High incidence of plant growth-stimulating bacteria associated with the rhizosphere of wheat grown on salinated soil in Uzbekistan

Environ Microbiol. 2008 Jan;10(1):1-9. doi: 10.1111/j.1462-2920.2007.01424.x.


Soil salinization is increasing steadily in many parts of the world and causes major problems for plant productivity. Under these stress conditions, root-associated beneficial bacteria can help improve plant growth and nutrition. In this study, salt-tolerant bacteria from the rhizosphere of Uzbek wheat with potentially beneficial traits were isolated and characterized. Eight strains which initially positively affect the growth of wheat plants in vitro were investigated in detail. All eight strains are salt tolerant and have some of the following plant growth-beneficial properties: production of auxin, HCN, lipase or protease and wheat growth promotion. Using sequencing of part of the 16S rDNA, the eight new isolates were identified as Acinetobacter (two strains), Pseudomonas aeruginosa, Staphylococcus saprophyticus, Bacillus cereus, Enterobacter hormaechei, Pantoae agglomerans and Alcaligenes faecalis. All these strains are potential human pathogens. Possible reasons for why these bacteria present in the rhizosphere and establish there are discussed.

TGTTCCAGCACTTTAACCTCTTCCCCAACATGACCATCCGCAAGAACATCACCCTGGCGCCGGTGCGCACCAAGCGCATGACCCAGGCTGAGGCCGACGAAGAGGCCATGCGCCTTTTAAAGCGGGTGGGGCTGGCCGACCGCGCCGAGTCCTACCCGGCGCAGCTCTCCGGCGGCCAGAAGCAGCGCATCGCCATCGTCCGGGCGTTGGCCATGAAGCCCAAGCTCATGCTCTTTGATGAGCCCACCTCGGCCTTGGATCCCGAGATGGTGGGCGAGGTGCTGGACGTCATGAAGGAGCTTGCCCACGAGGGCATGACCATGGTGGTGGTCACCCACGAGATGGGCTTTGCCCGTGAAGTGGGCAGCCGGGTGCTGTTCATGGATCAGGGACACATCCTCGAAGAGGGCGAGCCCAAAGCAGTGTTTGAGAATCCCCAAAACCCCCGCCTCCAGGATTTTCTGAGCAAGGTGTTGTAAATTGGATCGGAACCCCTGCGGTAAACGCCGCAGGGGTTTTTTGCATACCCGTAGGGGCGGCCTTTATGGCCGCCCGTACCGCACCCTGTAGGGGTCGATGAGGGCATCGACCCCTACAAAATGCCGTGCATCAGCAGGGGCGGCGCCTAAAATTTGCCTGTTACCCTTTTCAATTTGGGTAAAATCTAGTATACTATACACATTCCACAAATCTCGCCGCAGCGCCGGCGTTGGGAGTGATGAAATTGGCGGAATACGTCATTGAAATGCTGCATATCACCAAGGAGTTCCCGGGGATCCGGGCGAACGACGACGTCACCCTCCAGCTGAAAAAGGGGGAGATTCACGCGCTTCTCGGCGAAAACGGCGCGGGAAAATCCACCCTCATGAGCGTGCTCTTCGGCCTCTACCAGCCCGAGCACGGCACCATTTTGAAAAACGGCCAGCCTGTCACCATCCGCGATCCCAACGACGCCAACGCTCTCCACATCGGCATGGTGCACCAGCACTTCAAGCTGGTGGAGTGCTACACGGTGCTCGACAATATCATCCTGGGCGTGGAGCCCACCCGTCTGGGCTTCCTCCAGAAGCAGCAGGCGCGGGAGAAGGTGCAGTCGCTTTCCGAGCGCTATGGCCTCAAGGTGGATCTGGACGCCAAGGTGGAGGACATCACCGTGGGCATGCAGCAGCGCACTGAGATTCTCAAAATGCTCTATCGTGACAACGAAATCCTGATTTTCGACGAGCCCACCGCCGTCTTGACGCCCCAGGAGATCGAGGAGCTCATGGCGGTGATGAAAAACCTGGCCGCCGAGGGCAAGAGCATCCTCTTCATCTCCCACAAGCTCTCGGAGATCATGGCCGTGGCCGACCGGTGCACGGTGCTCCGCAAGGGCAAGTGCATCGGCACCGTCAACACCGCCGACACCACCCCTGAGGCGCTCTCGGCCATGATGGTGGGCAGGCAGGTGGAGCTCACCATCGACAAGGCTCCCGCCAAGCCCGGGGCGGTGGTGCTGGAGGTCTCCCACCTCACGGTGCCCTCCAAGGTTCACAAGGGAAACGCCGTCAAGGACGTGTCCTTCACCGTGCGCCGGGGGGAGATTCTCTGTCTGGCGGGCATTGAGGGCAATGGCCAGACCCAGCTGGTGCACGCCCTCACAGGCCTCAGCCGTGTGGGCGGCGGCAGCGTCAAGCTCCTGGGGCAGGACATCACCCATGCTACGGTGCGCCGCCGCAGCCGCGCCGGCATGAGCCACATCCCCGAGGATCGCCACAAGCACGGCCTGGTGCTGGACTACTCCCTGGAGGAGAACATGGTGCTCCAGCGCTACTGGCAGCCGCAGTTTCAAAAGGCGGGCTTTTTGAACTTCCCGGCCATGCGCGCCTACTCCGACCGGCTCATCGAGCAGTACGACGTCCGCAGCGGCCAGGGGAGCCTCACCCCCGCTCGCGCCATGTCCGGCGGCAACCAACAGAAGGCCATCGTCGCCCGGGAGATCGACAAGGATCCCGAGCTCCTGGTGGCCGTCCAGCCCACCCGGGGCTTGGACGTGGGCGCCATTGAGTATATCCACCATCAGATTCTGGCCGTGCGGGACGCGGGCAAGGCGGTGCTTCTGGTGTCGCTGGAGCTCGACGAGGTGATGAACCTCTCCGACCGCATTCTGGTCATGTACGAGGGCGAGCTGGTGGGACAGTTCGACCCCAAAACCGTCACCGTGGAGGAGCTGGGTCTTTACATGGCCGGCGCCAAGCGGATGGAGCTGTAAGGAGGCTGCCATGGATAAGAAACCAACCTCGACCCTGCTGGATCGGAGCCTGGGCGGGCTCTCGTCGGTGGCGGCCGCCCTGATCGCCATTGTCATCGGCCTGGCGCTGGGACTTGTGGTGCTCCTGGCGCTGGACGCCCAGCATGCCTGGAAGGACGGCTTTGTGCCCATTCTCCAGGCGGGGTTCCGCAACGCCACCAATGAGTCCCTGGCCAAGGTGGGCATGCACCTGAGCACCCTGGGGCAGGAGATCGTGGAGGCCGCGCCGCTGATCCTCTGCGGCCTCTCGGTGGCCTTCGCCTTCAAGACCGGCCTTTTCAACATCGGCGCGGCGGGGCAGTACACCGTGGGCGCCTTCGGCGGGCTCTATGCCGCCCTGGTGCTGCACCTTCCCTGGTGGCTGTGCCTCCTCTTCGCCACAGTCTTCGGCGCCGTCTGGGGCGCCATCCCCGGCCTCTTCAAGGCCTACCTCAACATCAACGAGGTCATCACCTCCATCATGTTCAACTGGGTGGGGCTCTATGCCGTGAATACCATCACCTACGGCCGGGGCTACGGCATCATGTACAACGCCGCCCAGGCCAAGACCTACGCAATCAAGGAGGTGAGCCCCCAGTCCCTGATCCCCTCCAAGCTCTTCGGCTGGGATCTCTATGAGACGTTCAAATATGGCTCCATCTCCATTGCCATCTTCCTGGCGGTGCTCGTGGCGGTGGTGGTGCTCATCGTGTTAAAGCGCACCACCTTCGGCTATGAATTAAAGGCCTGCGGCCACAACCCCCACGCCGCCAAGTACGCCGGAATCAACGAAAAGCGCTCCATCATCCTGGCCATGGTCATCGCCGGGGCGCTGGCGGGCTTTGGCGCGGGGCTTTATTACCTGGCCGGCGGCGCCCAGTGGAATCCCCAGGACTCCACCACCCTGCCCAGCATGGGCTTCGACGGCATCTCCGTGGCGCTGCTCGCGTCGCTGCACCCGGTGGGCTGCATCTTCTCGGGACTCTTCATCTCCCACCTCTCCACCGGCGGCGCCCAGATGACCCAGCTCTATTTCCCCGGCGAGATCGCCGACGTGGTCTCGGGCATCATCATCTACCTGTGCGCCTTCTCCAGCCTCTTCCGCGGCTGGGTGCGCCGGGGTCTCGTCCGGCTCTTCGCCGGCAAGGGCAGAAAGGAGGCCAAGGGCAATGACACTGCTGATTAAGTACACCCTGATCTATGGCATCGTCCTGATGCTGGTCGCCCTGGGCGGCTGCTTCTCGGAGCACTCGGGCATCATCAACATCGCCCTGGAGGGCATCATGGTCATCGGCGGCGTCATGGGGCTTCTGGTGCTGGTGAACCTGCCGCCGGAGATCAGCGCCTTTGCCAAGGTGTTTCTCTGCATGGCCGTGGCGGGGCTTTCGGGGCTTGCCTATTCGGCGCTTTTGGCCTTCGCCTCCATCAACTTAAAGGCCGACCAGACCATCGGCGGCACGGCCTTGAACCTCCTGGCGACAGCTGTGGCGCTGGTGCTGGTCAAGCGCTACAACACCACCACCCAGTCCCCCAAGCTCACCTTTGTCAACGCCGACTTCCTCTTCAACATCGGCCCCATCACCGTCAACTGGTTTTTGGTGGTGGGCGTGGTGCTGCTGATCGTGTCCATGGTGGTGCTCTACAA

Publication types

  • Research Support, Non-U.S. Gov't

MeSH terms

  • Bacteria / growth & development
  • Bacteria / isolation & purification*
  • Crops, Agricultural / growth & development
  • Crops, Agricultural / microbiology
  • Indoleacetic Acids / chemistry
  • Indoleacetic Acids / isolation & purification
  • Plant Growth Regulators / isolation & purification
  • Plant Growth Regulators / metabolism*
  • Plant Roots / metabolism
  • Plant Roots / microbiology
  • RNA, Ribosomal, 16S / genetics
  • Salinity*
  • Soil Microbiology
  • Soil*
  • Triticum / growth & development
  • Triticum / metabolism
  • Triticum / microbiology*
  • Uzbekistan


  • Indoleacetic Acids
  • Plant Growth Regulators
  • RNA, Ribosomal, 16S
  • Soil